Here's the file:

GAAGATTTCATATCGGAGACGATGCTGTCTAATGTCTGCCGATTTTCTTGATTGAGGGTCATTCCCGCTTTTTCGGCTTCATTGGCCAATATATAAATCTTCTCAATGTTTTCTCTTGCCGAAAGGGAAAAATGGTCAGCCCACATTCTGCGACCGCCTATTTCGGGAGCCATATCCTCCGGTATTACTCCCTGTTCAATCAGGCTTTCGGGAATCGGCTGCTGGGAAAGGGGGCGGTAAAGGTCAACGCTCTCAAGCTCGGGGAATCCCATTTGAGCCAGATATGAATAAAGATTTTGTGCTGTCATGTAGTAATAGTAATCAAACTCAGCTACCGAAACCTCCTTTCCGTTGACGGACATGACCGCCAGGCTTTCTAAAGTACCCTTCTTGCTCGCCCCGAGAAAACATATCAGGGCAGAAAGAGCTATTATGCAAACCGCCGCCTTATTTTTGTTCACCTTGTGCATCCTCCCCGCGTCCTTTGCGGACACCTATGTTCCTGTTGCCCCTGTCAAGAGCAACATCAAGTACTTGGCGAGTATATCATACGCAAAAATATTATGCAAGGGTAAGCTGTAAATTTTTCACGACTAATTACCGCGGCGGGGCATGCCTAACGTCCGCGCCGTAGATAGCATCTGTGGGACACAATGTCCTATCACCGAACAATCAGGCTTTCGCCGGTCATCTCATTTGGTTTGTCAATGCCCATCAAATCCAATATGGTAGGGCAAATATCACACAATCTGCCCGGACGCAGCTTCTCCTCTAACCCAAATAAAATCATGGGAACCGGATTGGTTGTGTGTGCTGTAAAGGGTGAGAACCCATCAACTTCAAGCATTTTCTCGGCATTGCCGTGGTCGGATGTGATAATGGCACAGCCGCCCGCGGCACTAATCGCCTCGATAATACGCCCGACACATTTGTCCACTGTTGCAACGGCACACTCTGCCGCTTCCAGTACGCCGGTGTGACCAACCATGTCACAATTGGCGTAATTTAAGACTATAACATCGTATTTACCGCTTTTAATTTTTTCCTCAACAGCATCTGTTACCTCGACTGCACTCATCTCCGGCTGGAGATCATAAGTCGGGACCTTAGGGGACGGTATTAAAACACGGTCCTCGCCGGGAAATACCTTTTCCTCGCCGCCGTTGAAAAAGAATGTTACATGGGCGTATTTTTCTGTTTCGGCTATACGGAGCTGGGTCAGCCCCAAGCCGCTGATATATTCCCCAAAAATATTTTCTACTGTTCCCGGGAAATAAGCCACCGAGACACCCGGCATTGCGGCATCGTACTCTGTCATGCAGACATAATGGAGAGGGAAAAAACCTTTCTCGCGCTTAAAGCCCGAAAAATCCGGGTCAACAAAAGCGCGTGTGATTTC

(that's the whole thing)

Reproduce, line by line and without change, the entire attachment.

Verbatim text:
GAAGATTTCATATCGGAGACGATGCTGTCTAATGTCTGCCGATTTTCTTGATTGAGGGTCATTCCCGCTTTTTCGGCTTCATTGGCCAATATATAAATCTTCTCAATGTTTTCTCTTGCCGAAAGGGAAAAATGGTCAGCCCACATTCTGCGACCGCCTATTTCGGGAGCCATATCCTCCGGTATTACTCCCTGTTCAATCAGGCTTTCGGGAATCGGCTGCTGGGAAAGGGGGCGGTAAAGGTCAACGCTCTCAAGCTCGGGGAATCCCATTTGAGCCAGATATGAATAAAGATTTTGTGCTGTCATGTAGTAATAGTAATCAAACTCAGCTACCGAAACCTCCTTTCCGTTGACGGACATGACCGCCAGGCTTTCTAAAGTACCCTTCTTGCTCGCCCCGAGAAAACATATCAGGGCAGAAAGAGCTATTATGCAAACCGCCGCCTTATTTTTGTTCACCTTGTGCATCCTCCCCGCGTCCTTTGCGGACACCTATGTTCCTGTTGCCCCTGTCAAGAGCAACATCAAGTACTTGGCGAGTATATCATACGCAAAAATATTATGCAAGGGTAAGCTGTAAATTTTTCACGACTAATTACCGCGGCGGGGCATGCCTAACGTCCGCGCCGTAGATAGCATCTGTGGGACACAATGTCCTATCACCGAACAATCAGGCTTTCGCCGGTCATCTCATTTGGTTTGTCAATGCCCATCAAATCCAATATGGTAGGGCAAATATCACACAATCTGCCCGGACGCAGCTTCTCCTCTAACCCAAATAAAATCATGGGAACCGGATTGGTTGTGTGTGCTGTAAAGGGTGAGAACCCATCAACTTCAAGCATTTTCTCGGCATTGCCGTGGTCGGATGTGATAATGGCACAGCCGCCCGCGGCACTAATCGCCTCGATAATACGCCCGACACATTTGTCCACTGTTGCAACGGCACACTCTGCCGCTTCCAGTACGCCGGTGTGACCAACCATGTCACAATTGGCGTAATTTAAGACTATAACATCGTATTTACCGCTTTTAATTTTTTCCTCAACAGCATCTGTTACCTCGACTGCACTCATCTCCGGCTGGAGATCATAAGTCGGGACCTTAGGGGACGGTATTAAAACACGGTCCTCGCCGGGAAATACCTTTTCCTCGCCGCCGTTGAAAAAGAATGTTACATGGGCGTATTTTTCTGTTTCGGCTATACGGAGCTGGGTCAGCCCCAAGCCGCTGATATATTCCCCAAAAATATTTTCTACTGTTCCCGGGAAATAAGCCACCGAGACACCCGGCATTGCGGCATCGTACTCTGTCATGCAGACATAATGGAGAGGGAAAAAACCTTTCTCGCGCTTAAAGCCCGAAAAATCCGGGTCAACAAAAGCGCGTGTGATTTC